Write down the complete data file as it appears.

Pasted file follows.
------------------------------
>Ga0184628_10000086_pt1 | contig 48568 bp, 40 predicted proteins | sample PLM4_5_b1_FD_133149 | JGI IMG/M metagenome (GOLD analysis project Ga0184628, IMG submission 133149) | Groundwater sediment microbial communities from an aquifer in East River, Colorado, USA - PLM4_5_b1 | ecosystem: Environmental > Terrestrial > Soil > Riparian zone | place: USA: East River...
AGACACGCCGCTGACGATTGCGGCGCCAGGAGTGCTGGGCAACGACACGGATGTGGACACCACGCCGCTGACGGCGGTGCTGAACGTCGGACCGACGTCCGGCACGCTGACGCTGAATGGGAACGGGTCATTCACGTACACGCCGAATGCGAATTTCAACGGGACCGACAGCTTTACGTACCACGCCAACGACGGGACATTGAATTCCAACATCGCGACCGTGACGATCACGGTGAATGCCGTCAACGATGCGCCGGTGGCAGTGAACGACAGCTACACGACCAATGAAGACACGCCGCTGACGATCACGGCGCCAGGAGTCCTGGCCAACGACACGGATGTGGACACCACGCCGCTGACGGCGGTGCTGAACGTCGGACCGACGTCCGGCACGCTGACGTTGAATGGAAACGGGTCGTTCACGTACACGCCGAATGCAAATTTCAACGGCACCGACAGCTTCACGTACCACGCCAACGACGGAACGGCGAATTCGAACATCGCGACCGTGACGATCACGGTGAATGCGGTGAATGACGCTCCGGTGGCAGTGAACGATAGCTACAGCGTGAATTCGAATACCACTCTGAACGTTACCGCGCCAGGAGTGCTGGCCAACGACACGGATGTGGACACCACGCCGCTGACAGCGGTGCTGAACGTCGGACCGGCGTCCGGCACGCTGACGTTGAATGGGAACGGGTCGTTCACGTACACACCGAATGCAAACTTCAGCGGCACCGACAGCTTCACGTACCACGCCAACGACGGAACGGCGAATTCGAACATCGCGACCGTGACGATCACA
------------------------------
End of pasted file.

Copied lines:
>Ga0184628_10000086_pt1 | contig 48568 bp, 40 predicted proteins | sample PLM4_5_b1_FD_133149 | JGI IMG/M metagenome (GOLD analysis project Ga0184628, IMG submission 133149) | Groundwater sediment microbial communities from an aquifer in East River, Colorado, USA - PLM4_5_b1 | ecosystem: Environmental > Terrestrial > Soil > Riparian zone | place: USA: East River...
AGACACGCCGCTGACGATTGCGGCGCCAGGAGTGCTGGGCAACGACACGGATGTGGACACCACGCCGCTGACGGCGGTGCTGAACGTCGGACCGACGTCCGGCACGCTGACGCTGAATGGGAACGGGTCATTCACGTACACGCCGAATGCGAATTTCAACGGGACCGACAGCTTTACGTACCACGCCAACGACGGGACATTGAATTCCAACATCGCGACCGTGACGATCACGGTGAATGCCGTCAACGATGCGCCGGTGGCAGTGAACGACAGCTACACGACCAATGAAGACACGCCGCTGACGATCACGGCGCCAGGAGTCCTGGCCAACGACACGGATGTGGACACCACGCCGCTGACGGCGGTGCTGAACGTCGGACCGACGTCCGGCACGCTGACGTTGAATGGAAACGGGTCGTTCACGTACACGCCGAATGCAAATTTCAACGGCACCGACAGCTTCACGTACCACGCCAACGACGGAACGGCGAATTCGAACATCGCGACCGTGACGATCACGGTGAATGCGGTGAATGACGCTCCGGTGGCAGTGAACGATAGCTACAGCGTGAATTCGAATACCACTCTGAACGTTACCGCGCCAGGAGTGCTGGCCAACGACACGGATGTGGACACCACGCCGCTGACAGCGGTGCTGAACGTCGGACCGGCGTCCGGCACGCTGACGTTGAATGGGAACGGGTCGTTCACGTACACACCGAATGCAAACTTCAGCGGCACCGACAGCTTCACGTACCACGCCAACGACGGAACGGCGAATTCGAACATCGCGACCGTGACGATCACA